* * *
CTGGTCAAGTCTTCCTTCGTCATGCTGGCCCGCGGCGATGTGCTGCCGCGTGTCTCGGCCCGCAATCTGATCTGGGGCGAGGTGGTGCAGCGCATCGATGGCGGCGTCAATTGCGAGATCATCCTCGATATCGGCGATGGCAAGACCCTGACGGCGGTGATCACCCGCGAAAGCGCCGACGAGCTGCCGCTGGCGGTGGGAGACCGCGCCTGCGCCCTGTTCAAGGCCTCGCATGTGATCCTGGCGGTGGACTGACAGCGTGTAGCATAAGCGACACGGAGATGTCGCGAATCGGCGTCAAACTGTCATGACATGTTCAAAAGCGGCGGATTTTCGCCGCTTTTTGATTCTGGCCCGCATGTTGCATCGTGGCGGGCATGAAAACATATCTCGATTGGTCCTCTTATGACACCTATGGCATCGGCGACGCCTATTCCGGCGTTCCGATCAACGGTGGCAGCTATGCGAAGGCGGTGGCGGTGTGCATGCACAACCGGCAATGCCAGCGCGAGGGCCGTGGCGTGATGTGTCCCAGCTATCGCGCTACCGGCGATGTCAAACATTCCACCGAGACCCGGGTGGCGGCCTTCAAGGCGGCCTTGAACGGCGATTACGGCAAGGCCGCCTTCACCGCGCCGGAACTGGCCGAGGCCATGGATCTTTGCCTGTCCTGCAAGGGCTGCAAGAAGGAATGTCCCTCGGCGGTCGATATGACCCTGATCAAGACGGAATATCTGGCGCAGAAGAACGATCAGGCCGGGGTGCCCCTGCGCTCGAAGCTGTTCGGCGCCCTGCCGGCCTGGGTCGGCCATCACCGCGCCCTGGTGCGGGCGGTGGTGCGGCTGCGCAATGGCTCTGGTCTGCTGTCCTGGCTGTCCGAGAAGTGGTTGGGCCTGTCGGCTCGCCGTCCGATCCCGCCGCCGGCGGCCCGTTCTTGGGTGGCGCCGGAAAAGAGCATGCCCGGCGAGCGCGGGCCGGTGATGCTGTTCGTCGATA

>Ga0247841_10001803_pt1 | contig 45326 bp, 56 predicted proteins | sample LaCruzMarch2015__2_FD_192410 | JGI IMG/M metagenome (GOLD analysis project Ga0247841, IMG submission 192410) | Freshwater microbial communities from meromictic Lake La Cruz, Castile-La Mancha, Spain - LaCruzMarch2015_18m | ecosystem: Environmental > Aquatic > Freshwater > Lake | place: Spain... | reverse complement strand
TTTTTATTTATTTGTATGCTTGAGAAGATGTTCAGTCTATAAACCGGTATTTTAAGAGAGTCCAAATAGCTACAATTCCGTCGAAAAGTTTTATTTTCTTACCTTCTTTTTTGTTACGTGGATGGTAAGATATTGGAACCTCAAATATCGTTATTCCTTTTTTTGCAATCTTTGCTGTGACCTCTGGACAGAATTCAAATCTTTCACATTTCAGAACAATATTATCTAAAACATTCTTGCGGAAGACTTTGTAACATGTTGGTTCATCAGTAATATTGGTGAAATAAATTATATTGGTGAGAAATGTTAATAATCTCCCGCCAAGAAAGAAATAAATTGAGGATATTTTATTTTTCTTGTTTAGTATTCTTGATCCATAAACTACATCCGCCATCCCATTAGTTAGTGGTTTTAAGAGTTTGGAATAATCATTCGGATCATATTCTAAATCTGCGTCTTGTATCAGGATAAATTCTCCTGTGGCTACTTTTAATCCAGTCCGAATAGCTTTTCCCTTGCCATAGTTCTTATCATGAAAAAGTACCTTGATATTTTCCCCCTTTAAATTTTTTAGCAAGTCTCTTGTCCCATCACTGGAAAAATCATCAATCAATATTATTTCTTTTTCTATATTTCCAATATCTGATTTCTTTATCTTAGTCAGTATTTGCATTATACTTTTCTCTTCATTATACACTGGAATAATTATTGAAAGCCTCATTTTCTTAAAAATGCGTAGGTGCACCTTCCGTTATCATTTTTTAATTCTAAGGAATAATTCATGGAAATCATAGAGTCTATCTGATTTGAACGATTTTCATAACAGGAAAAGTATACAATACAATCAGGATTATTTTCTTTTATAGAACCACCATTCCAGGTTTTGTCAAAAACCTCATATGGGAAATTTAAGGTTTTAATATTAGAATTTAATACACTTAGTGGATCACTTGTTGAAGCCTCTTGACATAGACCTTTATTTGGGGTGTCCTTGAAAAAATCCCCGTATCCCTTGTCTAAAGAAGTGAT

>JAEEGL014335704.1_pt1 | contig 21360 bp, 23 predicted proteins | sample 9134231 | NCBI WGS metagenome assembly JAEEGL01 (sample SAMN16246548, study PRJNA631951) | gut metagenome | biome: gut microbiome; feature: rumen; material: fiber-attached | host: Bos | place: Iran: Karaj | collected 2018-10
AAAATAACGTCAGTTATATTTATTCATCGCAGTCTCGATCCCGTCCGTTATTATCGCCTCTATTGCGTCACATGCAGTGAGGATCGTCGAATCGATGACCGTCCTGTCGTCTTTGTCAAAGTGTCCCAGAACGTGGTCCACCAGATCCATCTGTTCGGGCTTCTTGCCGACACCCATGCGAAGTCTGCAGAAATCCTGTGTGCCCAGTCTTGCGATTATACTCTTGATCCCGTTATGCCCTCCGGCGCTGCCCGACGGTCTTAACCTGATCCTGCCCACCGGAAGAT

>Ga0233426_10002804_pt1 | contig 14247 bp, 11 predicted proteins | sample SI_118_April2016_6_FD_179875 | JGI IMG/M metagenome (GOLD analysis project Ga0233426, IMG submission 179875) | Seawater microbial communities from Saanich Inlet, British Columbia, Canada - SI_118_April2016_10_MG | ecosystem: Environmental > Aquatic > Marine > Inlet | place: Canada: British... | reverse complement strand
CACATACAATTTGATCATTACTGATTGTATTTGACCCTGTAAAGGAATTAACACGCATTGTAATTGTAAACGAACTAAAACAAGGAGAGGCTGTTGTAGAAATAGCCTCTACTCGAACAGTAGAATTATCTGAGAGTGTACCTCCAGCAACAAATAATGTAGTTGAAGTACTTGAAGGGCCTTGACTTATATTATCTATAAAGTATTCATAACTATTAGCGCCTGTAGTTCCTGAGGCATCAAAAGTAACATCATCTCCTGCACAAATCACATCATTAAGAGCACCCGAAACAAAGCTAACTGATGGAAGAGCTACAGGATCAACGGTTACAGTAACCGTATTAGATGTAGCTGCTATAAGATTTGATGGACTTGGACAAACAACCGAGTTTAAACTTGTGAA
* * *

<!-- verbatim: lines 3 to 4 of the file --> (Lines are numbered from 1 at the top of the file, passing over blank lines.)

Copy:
TTTTTATTTATTTGTATGCTTGAGAAGATGTTCAGTCTATAAACCGGTATTTTAAGAGAGTCCAAATAGCTACAATTCCGTCGAAAAGTTTTATTTTCTTACCTTCTTTTTTGTTACGTGGATGGTAAGATATTGGAACCTCAAATATCGTTATTCCTTTTTTTGCAATCTTTGCTGTGACCTCTGGACAGAATTCAAATCTTTCACATTTCAGAACAATATTATCTAAAACATTCTTGCGGAAGACTTTGTAACATGTTGGTTCATCAGTAATATTGGTGAAATAAATTATATTGGTGAGAAATGTTAATAATCTCCCGCCAAGAAAGAAATAAATTGAGGATATTTTATTTTTCTTGTTTAGTATTCTTGATCCATAAACTACATCCGCCATCCCATTAGTTAGTGGTTTTAAGAGTTTGGAATAATCATTCGGATCATATTCTAAATCTGCGTCTTGTATCAGGATAAATTCTCCTGTGGCTACTTTTAATCCAGTCCGAATAGCTTTTCCCTTGCCATAGTTCTTATCATGAAAAAGTACCTTGATATTTTCCCCCTTTAAATTTTTTAGCAAGTCTCTTGTCCCATCACTGGAAAAATCATCAATCAATATTATTTCTTTTTCTATATTTCCAATATCTGATTTCTTTATCTTAGTCAGTATTTGCATTATACTTTTCTCTTCATTATACACTGGAATAATTATTGAAAGCCTCATTTTCTTAAAAATGCGTAGGTGCACCTTCCGTTATCATTTTTTAATTCTAAGGAATAATTCATGGAAATCATAGAGTCTATCTGATTTGAACGATTTTCATAACAGGAAAAGTATACAATACAATCAGGATTATTTTCTTTTATAGAACCACCATTCCAGGTTTTGTCAAAAACCTCATATGGGAAATTTAAGGTTTTAATATTAGAATTTAATACACTTAGTGGATCACTTGTTGAAGCCTCTTGACATAGACCTTTATTTGGGGTGTCCTTGAAAAAATCCCCGTATCCCTTGTCTAAAGAAGTGAT

>JAEEGL014335704.1_pt1 | contig 21360 bp, 23 predicted proteins | sample 9134231 | NCBI WGS metagenome assembly JAEEGL01 (sample SAMN16246548, study PRJNA631951) | gut metagenome | biome: gut microbiome; feature: rumen; material: fiber-attached | host: Bos | place: Iran: Karaj | collected 2018-10